Q. And he said he had to punch you in the stomach…
Harrison Ford: Oh yeah, right. I guess I wanted a strong cue! But I’m not in it to get beat up. There’s been all this said about me because I’ve done so many physical roles I guess. But I do like physical acting. And in that film I did with Paul Bettany [Firewall] there’s one of my favourite fight scenes of all time in that house towards the end of the film. So, Paul might be forgiven for thinking that I always like to butch it up! But I do like physical work and it becomes physical work… that’s what it is. I like physical acting. But I don’t do stunts. Stunt guys do stunts.

Q. So, what did you enjoy about the physicality of this film?
Harrison Ford: There’s nothing much to do. You know, ride a horse up, grab a spear, stuff it into the alien, shoot a gun, run away, run at… [laughs]. There’s one horse fall, which of course I didn’t do. But Daniel had quite a lot more to do than I did.

Q. You’ve always made it look really easy working with special effects, but how tricky is it… especially in a scene where you’re on a horse but have to allow for the fact there’s these alien spaceships flying around you?
Harrison Ford: It’s an active imagination, much in the same way it is pretending to be in love with your actress co-star. It’s always imagining how to tell the story and create behaviour that helps the audience emotionally relate to the story. So, there doesn’t seem too much difference between imagining there’s a space craft there… it’s as easy as it is imagining there’s not some grip puffing on a cigar riding on the back of a camera cart, towing you through the woods.

Obviously, we now have the ability to replace a man in an alien suit with a computer generated alien and what I was pleased with in Jon and his group’s creation of the alien is that it didn’t move like a man in an alien suit. They created a movement for the aliens that wasn’t humanoid, which was interesting. But the danger of computer generated graphics is that there’s a temptation by many directors to generate more than they need. Often when I do see [films] they tend to lose human scale. And so if you get too much of any one thing, you begin to think about it.

Cowboys and Aliens

Q. Is it not a little bit more tricky on horse-back?
Harrison Ford: Well, the trick of horses is to let them know what’s coming and to ride them through it enough times to let them feel your confidence in the situation. I’ve owned horses for a while and I’m comfortable on horses. So, I didn’t find that an issue.

Q. I also read that you enjoy research. For Woodrow, in particular, you made sure you knew about the key American Civil War battle that informed his character…
Harrison Ford: Well, that’s obviously something I should know about. Antietam was one of the bloodiest battles of the Civil War and he lost his command. He lost many of his men and he didn’t have a clear strategy from his commanders. So that informs how he behaves in these circumstances. He says that he doesn’t want to have to depend on some guy that’s going to have to telegraph Washington to find out which hand to wipe with. So, I thought it was a good thing to know about and enjoyed finding out about it.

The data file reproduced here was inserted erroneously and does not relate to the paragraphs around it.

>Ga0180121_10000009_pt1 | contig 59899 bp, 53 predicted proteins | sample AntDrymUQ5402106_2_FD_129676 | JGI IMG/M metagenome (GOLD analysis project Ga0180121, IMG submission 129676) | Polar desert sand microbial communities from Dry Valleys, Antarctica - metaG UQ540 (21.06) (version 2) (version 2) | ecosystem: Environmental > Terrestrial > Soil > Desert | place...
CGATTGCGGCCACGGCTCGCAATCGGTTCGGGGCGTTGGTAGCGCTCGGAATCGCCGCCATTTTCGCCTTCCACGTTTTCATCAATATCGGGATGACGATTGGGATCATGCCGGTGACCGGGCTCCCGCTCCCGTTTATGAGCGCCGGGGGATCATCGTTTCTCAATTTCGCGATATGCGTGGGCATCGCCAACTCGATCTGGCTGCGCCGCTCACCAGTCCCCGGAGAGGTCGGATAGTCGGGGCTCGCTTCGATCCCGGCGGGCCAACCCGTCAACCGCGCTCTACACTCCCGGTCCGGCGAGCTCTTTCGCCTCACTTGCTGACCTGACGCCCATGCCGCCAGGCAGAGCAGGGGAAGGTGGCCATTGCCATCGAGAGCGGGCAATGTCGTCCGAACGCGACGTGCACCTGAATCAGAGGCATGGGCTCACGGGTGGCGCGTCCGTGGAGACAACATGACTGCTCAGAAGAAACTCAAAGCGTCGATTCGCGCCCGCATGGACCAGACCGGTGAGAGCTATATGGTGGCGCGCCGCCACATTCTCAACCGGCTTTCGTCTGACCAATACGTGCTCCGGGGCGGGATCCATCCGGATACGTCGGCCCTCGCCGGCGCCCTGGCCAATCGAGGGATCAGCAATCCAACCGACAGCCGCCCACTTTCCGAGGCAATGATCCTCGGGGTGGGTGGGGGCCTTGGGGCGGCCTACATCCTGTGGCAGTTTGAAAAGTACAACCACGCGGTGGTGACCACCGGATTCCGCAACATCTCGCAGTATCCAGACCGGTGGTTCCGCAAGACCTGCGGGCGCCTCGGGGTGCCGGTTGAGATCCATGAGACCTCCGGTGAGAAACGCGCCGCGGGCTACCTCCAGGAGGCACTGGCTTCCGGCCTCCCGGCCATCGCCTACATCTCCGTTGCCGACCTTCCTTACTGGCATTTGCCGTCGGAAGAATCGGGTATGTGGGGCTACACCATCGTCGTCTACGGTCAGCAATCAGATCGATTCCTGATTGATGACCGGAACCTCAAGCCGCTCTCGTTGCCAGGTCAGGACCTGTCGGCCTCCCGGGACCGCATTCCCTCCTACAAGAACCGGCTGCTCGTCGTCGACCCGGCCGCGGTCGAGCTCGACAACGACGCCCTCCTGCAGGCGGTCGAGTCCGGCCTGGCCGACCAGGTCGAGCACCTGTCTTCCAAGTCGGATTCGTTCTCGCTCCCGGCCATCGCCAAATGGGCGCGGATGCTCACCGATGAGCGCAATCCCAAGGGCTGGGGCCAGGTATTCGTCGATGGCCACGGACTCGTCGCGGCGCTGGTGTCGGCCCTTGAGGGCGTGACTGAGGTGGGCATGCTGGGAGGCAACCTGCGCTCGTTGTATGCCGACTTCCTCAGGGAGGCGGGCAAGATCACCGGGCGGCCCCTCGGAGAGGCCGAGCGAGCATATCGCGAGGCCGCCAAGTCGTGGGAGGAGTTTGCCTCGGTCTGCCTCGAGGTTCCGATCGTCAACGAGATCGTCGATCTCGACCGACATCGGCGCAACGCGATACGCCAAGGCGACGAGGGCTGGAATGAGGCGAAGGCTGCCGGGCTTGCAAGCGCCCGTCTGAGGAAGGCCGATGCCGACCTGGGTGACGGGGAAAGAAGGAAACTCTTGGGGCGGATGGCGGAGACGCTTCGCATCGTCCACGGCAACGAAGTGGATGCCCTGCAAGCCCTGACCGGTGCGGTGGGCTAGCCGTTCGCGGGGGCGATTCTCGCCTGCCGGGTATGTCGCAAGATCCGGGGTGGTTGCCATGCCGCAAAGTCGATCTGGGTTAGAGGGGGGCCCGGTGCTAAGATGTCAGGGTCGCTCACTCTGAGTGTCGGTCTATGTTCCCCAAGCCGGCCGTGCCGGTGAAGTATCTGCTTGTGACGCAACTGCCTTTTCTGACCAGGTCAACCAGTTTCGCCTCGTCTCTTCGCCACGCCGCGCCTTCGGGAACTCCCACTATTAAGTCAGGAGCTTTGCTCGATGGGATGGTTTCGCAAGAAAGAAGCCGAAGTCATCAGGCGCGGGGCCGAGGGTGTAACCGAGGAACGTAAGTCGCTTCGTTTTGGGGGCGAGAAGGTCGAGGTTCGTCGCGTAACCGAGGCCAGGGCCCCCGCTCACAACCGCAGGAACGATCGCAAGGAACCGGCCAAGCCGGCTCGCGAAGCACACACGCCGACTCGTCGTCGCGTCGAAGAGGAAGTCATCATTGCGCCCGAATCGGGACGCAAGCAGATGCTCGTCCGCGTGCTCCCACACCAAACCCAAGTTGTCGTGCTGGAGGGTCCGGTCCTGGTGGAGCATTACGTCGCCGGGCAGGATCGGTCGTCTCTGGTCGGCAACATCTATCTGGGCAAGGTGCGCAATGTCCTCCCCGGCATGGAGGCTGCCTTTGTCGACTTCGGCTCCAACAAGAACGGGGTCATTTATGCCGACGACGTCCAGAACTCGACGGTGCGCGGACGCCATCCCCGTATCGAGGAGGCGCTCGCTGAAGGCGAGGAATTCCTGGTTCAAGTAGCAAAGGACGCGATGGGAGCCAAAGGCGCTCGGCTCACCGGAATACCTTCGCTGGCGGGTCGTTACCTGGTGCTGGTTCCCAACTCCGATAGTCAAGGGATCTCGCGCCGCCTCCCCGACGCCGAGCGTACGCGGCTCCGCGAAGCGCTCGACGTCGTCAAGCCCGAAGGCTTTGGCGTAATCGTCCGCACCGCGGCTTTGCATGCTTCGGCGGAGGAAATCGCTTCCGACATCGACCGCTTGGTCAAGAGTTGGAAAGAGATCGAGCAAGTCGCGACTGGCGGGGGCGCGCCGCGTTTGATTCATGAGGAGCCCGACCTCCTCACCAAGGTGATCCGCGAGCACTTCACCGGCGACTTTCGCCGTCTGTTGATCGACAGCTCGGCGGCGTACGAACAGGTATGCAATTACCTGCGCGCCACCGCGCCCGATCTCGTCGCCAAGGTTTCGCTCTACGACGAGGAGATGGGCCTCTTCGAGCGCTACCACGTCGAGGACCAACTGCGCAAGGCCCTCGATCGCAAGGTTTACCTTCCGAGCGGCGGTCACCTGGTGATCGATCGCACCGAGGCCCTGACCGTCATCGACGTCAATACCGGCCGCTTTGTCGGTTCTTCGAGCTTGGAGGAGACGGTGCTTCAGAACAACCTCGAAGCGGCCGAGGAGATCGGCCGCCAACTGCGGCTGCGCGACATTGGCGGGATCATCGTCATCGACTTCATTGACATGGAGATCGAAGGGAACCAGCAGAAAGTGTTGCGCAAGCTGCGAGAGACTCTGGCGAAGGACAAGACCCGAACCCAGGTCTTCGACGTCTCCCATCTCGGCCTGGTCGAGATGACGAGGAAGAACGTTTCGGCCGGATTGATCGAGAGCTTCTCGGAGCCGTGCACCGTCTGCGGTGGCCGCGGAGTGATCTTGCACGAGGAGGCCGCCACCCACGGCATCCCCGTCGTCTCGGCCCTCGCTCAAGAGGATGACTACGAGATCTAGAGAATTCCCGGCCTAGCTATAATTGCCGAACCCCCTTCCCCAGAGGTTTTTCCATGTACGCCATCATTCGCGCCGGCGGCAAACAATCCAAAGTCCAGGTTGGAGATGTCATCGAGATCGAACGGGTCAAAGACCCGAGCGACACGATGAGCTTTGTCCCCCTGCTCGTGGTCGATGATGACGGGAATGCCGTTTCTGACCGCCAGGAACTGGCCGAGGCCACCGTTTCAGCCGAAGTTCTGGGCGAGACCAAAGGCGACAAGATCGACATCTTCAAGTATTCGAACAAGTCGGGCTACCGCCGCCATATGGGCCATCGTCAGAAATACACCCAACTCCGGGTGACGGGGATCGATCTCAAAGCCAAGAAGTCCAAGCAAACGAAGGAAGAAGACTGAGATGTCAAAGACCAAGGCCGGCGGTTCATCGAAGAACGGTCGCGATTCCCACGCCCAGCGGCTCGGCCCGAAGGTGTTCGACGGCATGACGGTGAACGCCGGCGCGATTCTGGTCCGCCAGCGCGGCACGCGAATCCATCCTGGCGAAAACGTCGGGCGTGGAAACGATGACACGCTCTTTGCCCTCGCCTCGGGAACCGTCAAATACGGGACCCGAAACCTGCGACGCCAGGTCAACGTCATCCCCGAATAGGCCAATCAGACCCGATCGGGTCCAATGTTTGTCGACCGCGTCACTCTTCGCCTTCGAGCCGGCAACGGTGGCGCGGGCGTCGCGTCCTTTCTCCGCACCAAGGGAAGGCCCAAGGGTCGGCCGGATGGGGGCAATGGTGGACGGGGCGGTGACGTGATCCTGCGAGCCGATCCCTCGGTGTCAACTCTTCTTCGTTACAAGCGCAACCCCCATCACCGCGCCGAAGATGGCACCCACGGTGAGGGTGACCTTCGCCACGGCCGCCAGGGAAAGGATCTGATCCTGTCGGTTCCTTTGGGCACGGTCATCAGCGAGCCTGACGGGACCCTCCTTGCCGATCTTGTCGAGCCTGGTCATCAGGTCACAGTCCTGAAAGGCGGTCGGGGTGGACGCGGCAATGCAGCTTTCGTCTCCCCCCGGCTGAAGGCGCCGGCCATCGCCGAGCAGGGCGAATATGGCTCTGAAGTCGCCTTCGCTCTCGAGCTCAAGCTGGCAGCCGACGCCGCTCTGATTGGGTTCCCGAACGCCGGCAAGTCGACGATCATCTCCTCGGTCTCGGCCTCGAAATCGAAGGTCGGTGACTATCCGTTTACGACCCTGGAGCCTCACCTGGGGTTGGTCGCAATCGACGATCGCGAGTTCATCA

Q. There’s a very funny clip of you on YouTube being pitched the idea of Air Force One 2. Have people floated some similarly ludicrous variations on things you’ve done to you over the years?
Harrison Ford: What’s ludicrous about Air Force One 2? I’m in negotiations right now! I happen to think it will work [laughs]. You know, I’m trying to think if there was ever a sequel pitched that I didn’t go for [smiles]. I don’t think so… When we did the sequels of Indiana Jones, my ambition was that we take advantage of the audiences’ knowledge of the character and extend and complicate that knowledge. That led to bringing in Indiana’s father and finally bringing in the son he never knew [he had]… those kinds of things. I wasn’t the only one who was ambitious for that but it’s something I felt very strongly about.

Q. Finally, can I ask what some of your own favourite memories of being on a movie set have been?
Harrison Ford: Sure, sure… Oh, I really enjoy the work. I like working with the crew as well as the actors. I like being part of an army that gets something done. So, the simple pleasure of work is what I really remember.

Q. So, something like the barn building sequence in Witness would perhaps be one?
Harrison Ford: [Smiles] I tend not to have favourites or remember things that way. It’s all sort of a continuum. I don’t have a favourite kid or a favourite movie or a favourite airplane [smiles].

Q. Are you playing Wyatt Earp next in Black Hats?
Harrison Ford: Well, we’re looking at the script right now and seeing what we can do. So, hopefully we can get something sorted out for that.

Cowboys & Aliens is released in cinemas on Wednesday, August 17, 2011.

  1. Great interview! Especially like the part where he talks about fucking with his iconography. Some of those roles were great; some not so….

    Dave    Aug 21    #
  2. Sounds as cool in real life as he does on-screen. I thought he didn’t like doing interviews?

    Ed    Sep 12    #